221 — Career-high rushing yards for Michael Gordon in Arkansas State’s win over Idaho

234 — Rushing yards for Ezekiel Elliott on his first eight carries of the second half in Ohio State’s closer-than-expected win over Indiana.  195 of those yards came on three touchdown runs.  Elliott finished with a career-high 274 yards on 23 carries, and his 11.9 yards per carry were a school record.

260 — Career-high rushing yards for Larry Rose III in New Mexico State’s loss to rival New Mexico.  The sophomore averaged 12.4 yards per carry and scored three touchdowns.

365 — School freshman record passing yards for BYU’s Tanner Mangum in the Friday night win over UConn.

437 — Career-high passing yards for Oklahoma State’s Mason Rudolph in the win over Kansas State.  It was Rudolph’s second career 400-yard passing game, both of which have come this season.

Texas State v Houston455 — Yards of offense for Greg Ward Jr., including 182 yards rushing that set a single-game Houston record for a quarterback.

1922 — The last time Penn State played five consecutive home games prior to starting the 2015 season with five in a row in Happy Valley.

1930 — The last time Temple played a non-conference game against an FBS opponent in the state of North Carolina before the Week 5 game against Charlotte.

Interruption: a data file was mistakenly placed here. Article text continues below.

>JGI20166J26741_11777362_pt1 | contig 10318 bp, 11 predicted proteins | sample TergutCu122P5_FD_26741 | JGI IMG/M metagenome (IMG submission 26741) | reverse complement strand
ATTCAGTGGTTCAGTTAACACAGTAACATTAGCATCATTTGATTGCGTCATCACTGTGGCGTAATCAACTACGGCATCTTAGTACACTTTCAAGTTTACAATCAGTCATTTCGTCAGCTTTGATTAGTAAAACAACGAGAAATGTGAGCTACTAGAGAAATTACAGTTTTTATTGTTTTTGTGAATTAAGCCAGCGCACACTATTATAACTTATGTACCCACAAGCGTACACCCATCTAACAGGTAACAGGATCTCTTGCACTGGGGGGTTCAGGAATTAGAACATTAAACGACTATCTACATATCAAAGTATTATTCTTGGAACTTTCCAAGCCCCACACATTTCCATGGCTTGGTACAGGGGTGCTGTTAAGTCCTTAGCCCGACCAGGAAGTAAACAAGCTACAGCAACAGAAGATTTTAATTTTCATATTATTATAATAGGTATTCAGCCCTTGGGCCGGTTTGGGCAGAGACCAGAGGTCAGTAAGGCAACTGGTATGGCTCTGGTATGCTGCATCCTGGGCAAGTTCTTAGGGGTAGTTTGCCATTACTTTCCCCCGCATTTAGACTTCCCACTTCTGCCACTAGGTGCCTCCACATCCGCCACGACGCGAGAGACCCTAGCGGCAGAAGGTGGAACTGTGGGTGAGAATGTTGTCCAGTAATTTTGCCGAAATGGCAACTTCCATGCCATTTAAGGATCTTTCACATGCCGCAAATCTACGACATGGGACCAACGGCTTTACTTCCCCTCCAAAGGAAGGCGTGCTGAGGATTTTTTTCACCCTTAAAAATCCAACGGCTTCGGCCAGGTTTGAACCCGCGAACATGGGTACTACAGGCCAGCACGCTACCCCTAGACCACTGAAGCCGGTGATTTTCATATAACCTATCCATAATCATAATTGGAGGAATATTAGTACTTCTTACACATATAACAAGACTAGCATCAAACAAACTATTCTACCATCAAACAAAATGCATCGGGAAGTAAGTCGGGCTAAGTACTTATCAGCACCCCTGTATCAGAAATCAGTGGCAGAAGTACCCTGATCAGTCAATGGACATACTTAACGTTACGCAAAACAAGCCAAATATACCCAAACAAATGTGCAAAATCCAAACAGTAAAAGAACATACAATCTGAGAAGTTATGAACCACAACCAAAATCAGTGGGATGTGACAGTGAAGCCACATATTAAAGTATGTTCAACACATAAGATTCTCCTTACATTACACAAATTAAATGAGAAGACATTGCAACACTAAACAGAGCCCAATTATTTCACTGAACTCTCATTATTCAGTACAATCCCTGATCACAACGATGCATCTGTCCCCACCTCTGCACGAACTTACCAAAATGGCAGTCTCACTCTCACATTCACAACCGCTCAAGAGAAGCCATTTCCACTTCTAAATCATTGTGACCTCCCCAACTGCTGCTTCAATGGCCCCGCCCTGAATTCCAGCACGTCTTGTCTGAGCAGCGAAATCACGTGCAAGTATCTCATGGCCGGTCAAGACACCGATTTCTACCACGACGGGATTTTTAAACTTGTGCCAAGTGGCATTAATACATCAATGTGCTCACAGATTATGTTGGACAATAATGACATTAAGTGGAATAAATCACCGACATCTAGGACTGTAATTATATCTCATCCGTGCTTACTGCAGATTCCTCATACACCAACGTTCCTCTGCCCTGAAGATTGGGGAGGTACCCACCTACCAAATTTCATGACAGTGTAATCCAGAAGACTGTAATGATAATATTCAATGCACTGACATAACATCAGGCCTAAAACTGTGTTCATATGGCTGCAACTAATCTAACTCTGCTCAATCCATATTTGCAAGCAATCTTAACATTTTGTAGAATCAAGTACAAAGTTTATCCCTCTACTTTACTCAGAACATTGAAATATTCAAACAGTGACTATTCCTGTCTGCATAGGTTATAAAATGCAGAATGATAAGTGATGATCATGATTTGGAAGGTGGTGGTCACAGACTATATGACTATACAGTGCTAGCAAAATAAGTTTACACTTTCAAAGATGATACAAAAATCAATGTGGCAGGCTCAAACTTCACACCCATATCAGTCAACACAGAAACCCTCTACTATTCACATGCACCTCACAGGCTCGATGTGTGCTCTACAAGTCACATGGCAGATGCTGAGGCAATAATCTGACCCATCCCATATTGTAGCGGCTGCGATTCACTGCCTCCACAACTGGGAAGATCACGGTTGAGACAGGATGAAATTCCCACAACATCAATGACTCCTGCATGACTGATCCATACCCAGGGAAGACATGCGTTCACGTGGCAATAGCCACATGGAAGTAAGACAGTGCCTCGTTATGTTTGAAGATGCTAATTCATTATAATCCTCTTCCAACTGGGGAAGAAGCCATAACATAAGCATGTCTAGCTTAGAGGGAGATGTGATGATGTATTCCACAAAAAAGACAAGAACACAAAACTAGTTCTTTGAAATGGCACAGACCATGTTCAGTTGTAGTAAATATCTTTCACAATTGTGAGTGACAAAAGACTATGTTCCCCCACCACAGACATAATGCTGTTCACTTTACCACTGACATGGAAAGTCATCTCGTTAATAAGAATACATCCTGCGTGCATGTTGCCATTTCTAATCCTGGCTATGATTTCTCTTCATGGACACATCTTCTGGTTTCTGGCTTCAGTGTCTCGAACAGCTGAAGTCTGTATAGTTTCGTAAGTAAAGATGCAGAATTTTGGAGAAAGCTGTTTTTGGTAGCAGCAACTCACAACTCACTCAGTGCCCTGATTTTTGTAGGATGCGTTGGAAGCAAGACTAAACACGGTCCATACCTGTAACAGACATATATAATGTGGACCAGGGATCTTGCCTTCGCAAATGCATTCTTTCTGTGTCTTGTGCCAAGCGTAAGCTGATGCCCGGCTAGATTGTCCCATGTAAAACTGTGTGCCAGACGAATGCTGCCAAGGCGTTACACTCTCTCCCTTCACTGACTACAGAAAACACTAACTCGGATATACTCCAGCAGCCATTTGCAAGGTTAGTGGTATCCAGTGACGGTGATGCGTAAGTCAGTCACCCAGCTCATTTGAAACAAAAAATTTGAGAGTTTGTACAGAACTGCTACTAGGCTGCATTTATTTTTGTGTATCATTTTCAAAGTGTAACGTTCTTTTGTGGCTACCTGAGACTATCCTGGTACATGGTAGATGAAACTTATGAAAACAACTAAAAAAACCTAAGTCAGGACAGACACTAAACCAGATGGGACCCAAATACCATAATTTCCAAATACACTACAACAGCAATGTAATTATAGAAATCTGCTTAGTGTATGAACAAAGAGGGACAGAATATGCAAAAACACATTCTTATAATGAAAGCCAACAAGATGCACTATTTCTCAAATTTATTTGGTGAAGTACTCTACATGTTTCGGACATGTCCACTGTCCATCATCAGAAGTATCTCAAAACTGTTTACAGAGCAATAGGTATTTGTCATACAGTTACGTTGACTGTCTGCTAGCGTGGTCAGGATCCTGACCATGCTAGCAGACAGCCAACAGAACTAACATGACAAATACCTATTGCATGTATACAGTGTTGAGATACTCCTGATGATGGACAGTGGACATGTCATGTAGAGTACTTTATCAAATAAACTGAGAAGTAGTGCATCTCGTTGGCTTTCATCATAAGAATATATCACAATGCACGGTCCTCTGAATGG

1942 — The last time both Ohio State and Indiana were undefeated entering a game prior to the Week 5 matchup between the 4-0 Buckeyes and 4-0 Hoosiers.

1950 — Prior to this year, the last time Cal began a season 5-0.

1966 — The last time Michigan State was ranked second in the country in the Associated Press poll.

1977 — Both the year and number of days since Clemson last played host to Notre Dame before Saturday’s clash of ranked teams.

Third Virginia Tech transfer this offseason lands at Maryland

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Blacksburg has become quite the fertile recruiting ground for Mike Locksley’s first-year Maryland football program.

In January, wide receiver Sean Savoy completed his transfer from Virginia Tech by moving on to Maryland; four months later, Savoy’s former teammate, Josh Jackson, became his current teammate yet again as the quarterback moved to the Terrapins from the Hokies. Wednesday, Dejuan Ellis indicated that he will join those former teammates as he too has decided to transfer to the Terps.

The wide receiver had opted to transfer from the Hokies earlier this offseason.

Ellis was a three-star member of Tech’s 2018 recruiting class. The Owings Mills, MD, native took a redshirt as a true freshman.

It’s believed the receiver will be forced to sit out the 2019 season, leaving him with three years of eligibility moving forward.

Another family takes issue with Michigan’s handling of a transfer

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Here we go. Again.

Quite the kerfuffle was kicked up earlier this month when Cincinnati head coach Luke Fickell and the family of James Hudson, who transferred from Michigan to UC late last year, accused the offensive lineman’s former school in general and its head football coach specifically of not doing enough — or doing the absolute bare minimum — when it came to an immediate-eligibility waiver being sought by the player. Despite the citing of mental health issues, that appeal was denied.